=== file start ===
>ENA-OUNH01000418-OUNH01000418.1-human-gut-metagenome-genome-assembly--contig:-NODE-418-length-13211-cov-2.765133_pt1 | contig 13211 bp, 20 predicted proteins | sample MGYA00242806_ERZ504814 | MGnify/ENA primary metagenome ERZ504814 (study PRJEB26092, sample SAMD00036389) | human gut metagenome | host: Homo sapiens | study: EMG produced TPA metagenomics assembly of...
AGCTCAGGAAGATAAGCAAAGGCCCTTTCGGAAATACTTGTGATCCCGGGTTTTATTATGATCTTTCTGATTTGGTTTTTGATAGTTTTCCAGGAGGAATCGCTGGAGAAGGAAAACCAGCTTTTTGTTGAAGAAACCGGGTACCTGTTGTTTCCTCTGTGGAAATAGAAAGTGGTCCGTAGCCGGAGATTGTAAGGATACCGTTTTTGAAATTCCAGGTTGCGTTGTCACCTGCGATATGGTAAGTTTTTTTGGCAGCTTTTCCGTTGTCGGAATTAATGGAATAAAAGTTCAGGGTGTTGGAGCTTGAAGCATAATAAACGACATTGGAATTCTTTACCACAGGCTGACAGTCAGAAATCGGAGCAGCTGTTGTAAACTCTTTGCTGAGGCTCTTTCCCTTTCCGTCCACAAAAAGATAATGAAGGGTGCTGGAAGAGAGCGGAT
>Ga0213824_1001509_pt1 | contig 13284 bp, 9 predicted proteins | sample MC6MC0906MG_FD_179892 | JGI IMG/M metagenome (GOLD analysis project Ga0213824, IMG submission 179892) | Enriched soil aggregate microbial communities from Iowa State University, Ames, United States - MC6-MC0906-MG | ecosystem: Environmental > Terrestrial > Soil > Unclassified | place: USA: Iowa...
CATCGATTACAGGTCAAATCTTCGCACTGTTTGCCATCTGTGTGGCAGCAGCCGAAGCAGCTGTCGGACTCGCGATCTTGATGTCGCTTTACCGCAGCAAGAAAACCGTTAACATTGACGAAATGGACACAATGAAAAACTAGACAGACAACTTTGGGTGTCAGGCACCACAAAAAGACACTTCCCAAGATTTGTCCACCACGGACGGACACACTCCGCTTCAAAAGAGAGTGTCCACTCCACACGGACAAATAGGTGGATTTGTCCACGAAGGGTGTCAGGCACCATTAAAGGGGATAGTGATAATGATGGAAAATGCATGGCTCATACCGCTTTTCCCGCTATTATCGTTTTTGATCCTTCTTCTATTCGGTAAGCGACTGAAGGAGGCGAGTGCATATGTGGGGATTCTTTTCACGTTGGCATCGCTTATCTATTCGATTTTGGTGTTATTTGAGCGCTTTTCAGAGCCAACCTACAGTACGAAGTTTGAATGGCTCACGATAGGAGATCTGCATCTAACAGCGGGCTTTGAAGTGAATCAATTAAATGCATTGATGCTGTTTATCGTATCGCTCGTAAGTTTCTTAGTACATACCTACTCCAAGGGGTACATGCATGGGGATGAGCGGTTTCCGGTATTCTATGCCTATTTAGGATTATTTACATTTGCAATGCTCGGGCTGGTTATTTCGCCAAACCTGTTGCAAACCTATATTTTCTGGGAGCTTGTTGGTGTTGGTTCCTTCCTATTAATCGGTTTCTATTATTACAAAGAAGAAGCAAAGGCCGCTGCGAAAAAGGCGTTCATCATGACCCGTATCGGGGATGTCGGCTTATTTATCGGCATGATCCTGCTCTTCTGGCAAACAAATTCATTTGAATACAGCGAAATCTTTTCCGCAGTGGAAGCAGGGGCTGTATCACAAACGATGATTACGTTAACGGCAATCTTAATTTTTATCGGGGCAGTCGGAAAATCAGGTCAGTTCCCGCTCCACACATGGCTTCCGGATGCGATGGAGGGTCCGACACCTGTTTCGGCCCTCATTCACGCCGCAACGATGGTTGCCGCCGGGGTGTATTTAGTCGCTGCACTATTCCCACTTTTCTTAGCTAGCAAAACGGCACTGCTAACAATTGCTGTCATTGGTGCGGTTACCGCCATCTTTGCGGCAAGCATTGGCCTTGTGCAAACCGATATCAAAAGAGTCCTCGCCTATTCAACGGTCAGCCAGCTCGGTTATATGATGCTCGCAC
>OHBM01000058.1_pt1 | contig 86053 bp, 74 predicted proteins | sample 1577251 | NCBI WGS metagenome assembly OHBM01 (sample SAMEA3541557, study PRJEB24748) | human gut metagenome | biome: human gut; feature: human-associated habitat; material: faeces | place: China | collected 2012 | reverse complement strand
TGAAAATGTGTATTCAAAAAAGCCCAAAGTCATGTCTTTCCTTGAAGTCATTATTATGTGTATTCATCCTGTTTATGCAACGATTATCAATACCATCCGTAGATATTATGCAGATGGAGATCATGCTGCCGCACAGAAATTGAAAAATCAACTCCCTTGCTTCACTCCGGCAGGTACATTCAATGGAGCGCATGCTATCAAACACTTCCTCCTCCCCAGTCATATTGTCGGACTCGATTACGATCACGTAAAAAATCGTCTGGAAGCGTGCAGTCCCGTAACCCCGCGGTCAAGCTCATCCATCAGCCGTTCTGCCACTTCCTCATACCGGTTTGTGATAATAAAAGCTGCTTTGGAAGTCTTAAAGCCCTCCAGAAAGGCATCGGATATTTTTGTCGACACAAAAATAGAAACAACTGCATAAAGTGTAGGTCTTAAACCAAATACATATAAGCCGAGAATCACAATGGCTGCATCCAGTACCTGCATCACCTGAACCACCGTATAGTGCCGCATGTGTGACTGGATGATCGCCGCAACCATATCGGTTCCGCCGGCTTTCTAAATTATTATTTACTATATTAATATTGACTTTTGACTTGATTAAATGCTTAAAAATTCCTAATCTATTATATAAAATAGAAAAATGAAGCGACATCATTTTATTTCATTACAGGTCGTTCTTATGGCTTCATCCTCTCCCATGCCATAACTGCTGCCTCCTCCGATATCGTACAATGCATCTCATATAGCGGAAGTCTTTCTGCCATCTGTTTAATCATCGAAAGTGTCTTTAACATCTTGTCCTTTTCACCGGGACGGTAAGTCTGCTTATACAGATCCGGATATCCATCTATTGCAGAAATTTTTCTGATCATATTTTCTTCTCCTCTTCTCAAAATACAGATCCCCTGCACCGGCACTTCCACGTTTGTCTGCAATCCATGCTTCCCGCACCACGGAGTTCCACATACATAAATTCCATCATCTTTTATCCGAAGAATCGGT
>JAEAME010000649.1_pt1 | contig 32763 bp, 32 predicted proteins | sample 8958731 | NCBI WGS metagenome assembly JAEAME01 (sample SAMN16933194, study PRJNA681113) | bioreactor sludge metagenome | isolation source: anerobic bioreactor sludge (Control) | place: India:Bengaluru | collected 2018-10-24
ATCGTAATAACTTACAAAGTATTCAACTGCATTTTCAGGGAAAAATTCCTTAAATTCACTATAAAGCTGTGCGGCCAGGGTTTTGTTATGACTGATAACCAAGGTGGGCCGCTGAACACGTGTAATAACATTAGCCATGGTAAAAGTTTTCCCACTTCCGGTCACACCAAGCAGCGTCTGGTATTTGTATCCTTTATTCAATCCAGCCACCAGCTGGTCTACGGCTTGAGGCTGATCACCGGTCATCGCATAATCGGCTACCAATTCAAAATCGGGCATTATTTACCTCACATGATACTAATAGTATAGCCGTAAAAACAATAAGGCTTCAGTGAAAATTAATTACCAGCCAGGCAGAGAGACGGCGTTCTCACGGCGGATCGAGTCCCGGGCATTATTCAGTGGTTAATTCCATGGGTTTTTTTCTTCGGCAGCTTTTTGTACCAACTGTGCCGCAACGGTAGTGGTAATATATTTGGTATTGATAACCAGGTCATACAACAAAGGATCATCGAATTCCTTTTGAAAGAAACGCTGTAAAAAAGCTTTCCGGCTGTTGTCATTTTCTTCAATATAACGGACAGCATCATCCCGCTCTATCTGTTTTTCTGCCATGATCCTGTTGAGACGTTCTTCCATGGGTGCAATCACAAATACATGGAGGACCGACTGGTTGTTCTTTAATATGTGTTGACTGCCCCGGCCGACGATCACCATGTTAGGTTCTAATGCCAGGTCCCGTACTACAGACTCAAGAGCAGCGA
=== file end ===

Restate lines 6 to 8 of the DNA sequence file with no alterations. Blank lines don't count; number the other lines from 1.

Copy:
TGAAAATGTGTATTCAAAAAAGCCCAAAGTCATGTCTTTCCTTGAAGTCATTATTATGTGTATTCATCCTGTTTATGCAACGATTATCAATACCATCCGTAGATATTATGCAGATGGAGATCATGCTGCCGCACAGAAATTGAAAAATCAACTCCCTTGCTTCACTCCGGCAGGTACATTCAATGGAGCGCATGCTATCAAACACTTCCTCCTCCCCAGTCATATTGTCGGACTCGATTACGATCACGTAAAAAATCGTCTGGAAGCGTGCAGTCCCGTAACCCCGCGGTCAAGCTCATCCATCAGCCGTTCTGCCACTTCCTCATACCGGTTTGTGATAATAAAAGCTGCTTTGGAAGTCTTAAAGCCCTCCAGAAAGGCATCGGATATTTTTGTCGACACAAAAATAGAAACAACTGCATAAAGTGTAGGTCTTAAACCAAATACATATAAGCCGAGAATCACAATGGCTGCATCCAGTACCTGCATCACCTGAACCACCGTATAGTGCCGCATGTGTGACTGGATGATCGCCGCAACCATATCGGTTCCGCCGGCTTTCTAAATTATTATTTACTATATTAATATTGACTTTTGACTTGATTAAATGCTTAAAAATTCCTAATCTATTATATAAAATAGAAAAATGAAGCGACATCATTTTATTTCATTACAGGTCGTTCTTATGGCTTCATCCTCTCCCATGCCATAACTGCTGCCTCCTCCGATATCGTACAATGCATCTCATATAGCGGAAGTCTTTCTGCCATCTGTTTAATCATCGAAAGTGTCTTTAACATCTTGTCCTTTTCACCGGGACGGTAAGTCTGCTTATACAGATCCGGATATCCATCTATTGCAGAAATTTTTCTGATCATATTTTCTTCTCCTCTTCTCAAAATACAGATCCCCTGCACCGGCACTTCCACGTTTGTCTGCAATCCATGCTTCCCGCACCACGGAGTTCCACATACATAAATTCCATCATCTTTTATCCGAAGAATCGGT
>JAEAME010000649.1_pt1 | contig 32763 bp, 32 predicted proteins | sample 8958731 | NCBI WGS metagenome assembly JAEAME01 (sample SAMN16933194, study PRJNA681113) | bioreactor sludge metagenome | isolation source: anerobic bioreactor sludge (Control) | place: India:Bengaluru | collected 2018-10-24
ATCGTAATAACTTACAAAGTATTCAACTGCATTTTCAGGGAAAAATTCCTTAAATTCACTATAAAGCTGTGCGGCCAGGGTTTTGTTATGACTGATAACCAAGGTGGGCCGCTGAACACGTGTAATAACATTAGCCATGGTAAAAGTTTTCCCACTTCCGGTCACACCAAGCAGCGTCTGGTATTTGTATCCTTTATTCAATCCAGCCACCAGCTGGTCTACGGCTTGAGGCTGATCACCGGTCATCGCATAATCGGCTACCAATTCAAAATCGGGCATTATTTACCTCACATGATACTAATAGTATAGCCGTAAAAACAATAAGGCTTCAGTGAAAATTAATTACCAGCCAGGCAGAGAGACGGCGTTCTCACGGCGGATCGAGTCCCGGGCATTATTCAGTGGTTAATTCCATGGGTTTTTTTCTTCGGCAGCTTTTTGTACCAACTGTGCCGCAACGGTAGTGGTAATATATTTGGTATTGATAACCAGGTCATACAACAAAGGATCATCGAATTCCTTTTGAAAGAAACGCTGTAAAAAAGCTTTCCGGCTGTTGTCATTTTCTTCAATATAACGGACAGCATCATCCCGCTCTATCTGTTTTTCTGCCATGATCCTGTTGAGACGTTCTTCCATGGGTGCAATCACAAATACATGGAGGACCGACTGGTTGTTCTTTAATATGTGTTGACTGCCCCGGCCGACGATCACCATGTTAGGTTCTAATGCCAGGTCCCGTACTACAGACTCAAGAGCAGCGA